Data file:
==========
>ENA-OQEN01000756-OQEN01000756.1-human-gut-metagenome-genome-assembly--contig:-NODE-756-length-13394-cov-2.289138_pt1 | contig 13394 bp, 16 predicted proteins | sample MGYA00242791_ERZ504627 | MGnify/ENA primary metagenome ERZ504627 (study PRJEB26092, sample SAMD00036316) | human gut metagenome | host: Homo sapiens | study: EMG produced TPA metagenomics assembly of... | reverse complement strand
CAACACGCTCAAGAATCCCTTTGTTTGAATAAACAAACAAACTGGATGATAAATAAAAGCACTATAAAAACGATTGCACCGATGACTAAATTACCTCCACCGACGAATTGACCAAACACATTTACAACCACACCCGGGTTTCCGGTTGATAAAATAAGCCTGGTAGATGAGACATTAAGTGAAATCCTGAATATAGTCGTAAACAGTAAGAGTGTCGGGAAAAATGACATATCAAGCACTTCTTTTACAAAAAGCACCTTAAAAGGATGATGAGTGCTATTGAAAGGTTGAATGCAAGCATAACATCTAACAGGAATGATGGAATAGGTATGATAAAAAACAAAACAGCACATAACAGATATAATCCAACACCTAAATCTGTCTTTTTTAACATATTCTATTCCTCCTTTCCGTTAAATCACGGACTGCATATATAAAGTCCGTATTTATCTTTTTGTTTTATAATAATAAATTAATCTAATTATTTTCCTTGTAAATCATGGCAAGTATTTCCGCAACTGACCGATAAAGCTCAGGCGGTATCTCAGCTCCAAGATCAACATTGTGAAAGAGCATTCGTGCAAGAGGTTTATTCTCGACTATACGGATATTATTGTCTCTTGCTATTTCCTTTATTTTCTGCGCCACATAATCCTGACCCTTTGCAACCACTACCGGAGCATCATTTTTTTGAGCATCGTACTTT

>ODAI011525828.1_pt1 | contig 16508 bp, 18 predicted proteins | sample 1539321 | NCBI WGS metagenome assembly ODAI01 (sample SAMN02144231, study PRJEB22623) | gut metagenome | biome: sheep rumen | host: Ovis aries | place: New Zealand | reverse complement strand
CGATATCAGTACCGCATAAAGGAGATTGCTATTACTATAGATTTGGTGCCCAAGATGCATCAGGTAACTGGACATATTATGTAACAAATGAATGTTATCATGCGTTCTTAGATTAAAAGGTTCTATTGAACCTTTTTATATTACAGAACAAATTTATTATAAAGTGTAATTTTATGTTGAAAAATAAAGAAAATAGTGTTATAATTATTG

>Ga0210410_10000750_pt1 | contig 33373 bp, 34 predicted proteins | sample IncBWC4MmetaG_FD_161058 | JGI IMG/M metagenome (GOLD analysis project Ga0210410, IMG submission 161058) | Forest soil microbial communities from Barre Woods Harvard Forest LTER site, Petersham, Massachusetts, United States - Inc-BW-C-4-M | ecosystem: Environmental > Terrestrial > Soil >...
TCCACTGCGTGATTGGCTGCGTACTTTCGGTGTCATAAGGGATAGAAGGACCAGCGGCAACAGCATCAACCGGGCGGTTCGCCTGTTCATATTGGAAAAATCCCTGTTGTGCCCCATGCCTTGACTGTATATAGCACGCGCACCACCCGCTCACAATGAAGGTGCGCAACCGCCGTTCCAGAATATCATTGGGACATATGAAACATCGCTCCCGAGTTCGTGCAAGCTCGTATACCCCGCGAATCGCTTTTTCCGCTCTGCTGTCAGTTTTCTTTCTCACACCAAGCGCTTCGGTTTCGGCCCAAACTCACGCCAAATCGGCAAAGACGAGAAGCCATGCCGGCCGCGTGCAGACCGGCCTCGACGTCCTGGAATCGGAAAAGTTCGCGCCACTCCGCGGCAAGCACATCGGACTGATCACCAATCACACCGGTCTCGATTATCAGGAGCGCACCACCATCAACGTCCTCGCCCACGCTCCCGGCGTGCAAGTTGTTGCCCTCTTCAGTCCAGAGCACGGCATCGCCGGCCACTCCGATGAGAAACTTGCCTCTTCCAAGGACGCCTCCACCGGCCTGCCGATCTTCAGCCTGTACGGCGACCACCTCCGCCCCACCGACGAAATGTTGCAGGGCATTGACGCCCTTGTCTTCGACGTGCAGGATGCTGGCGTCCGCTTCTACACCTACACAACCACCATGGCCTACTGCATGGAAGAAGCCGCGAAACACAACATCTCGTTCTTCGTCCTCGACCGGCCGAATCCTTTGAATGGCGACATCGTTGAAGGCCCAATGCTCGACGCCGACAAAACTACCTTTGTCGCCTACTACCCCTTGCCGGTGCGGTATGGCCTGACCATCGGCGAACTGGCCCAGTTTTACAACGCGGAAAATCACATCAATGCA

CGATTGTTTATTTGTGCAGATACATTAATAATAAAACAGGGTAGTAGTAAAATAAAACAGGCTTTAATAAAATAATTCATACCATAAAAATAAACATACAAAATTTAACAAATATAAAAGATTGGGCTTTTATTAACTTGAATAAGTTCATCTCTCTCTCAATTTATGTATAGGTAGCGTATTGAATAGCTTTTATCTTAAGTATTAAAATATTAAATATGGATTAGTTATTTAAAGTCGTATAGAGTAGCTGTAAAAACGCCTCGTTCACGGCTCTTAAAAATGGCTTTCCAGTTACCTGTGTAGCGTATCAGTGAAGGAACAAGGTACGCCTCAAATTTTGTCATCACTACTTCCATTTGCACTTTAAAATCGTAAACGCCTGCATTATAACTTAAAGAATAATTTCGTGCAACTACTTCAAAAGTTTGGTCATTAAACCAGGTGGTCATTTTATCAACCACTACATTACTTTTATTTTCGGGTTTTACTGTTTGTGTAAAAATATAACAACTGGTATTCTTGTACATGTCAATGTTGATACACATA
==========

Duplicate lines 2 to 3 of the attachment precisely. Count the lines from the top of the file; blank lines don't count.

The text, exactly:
CAACACGCTCAAGAATCCCTTTGTTTGAATAAACAAACAAACTGGATGATAAATAAAAGCACTATAAAAACGATTGCACCGATGACTAAATTACCTCCACCGACGAATTGACCAAACACATTTACAACCACACCCGGGTTTCCGGTTGATAAAATAAGCCTGGTAGATGAGACATTAAGTGAAATCCTGAATATAGTCGTAAACAGTAAGAGTGTCGGGAAAAATGACATATCAAGCACTTCTTTTACAAAAAGCACCTTAAAAGGATGATGAGTGCTATTGAAAGGTTGAATGCAAGCATAACATCTAACAGGAATGATGGAATAGGTATGATAAAAAACAAAACAGCACATAACAGATATAATCCAACACCTAAATCTGTCTTTTTTAACATATTCTATTCCTCCTTTCCGTTAAATCACGGACTGCATATATAAAGTCCGTATTTATCTTTTTGTTTTATAATAATAAATTAATCTAATTATTTTCCTTGTAAATCATGGCAAGTATTTCCGCAACTGACCGATAAAGCTCAGGCGGTATCTCAGCTCCAAGATCAACATTGTGAAAGAGCATTCGTGCAAGAGGTTTATTCTCGACTATACGGATATTATTGTCTCTTGCTATTTCCTTTATTTTCTGCGCCACATAATCCTGACCCTTTGCAACCACTACCGGAGCATCATTTTTTTGAGCATCGTACTTT

>ODAI011525828.1_pt1 | contig 16508 bp, 18 predicted proteins | sample 1539321 | NCBI WGS metagenome assembly ODAI01 (sample SAMN02144231, study PRJEB22623) | gut metagenome | biome: sheep rumen | host: Ovis aries | place: New Zealand | reverse complement strand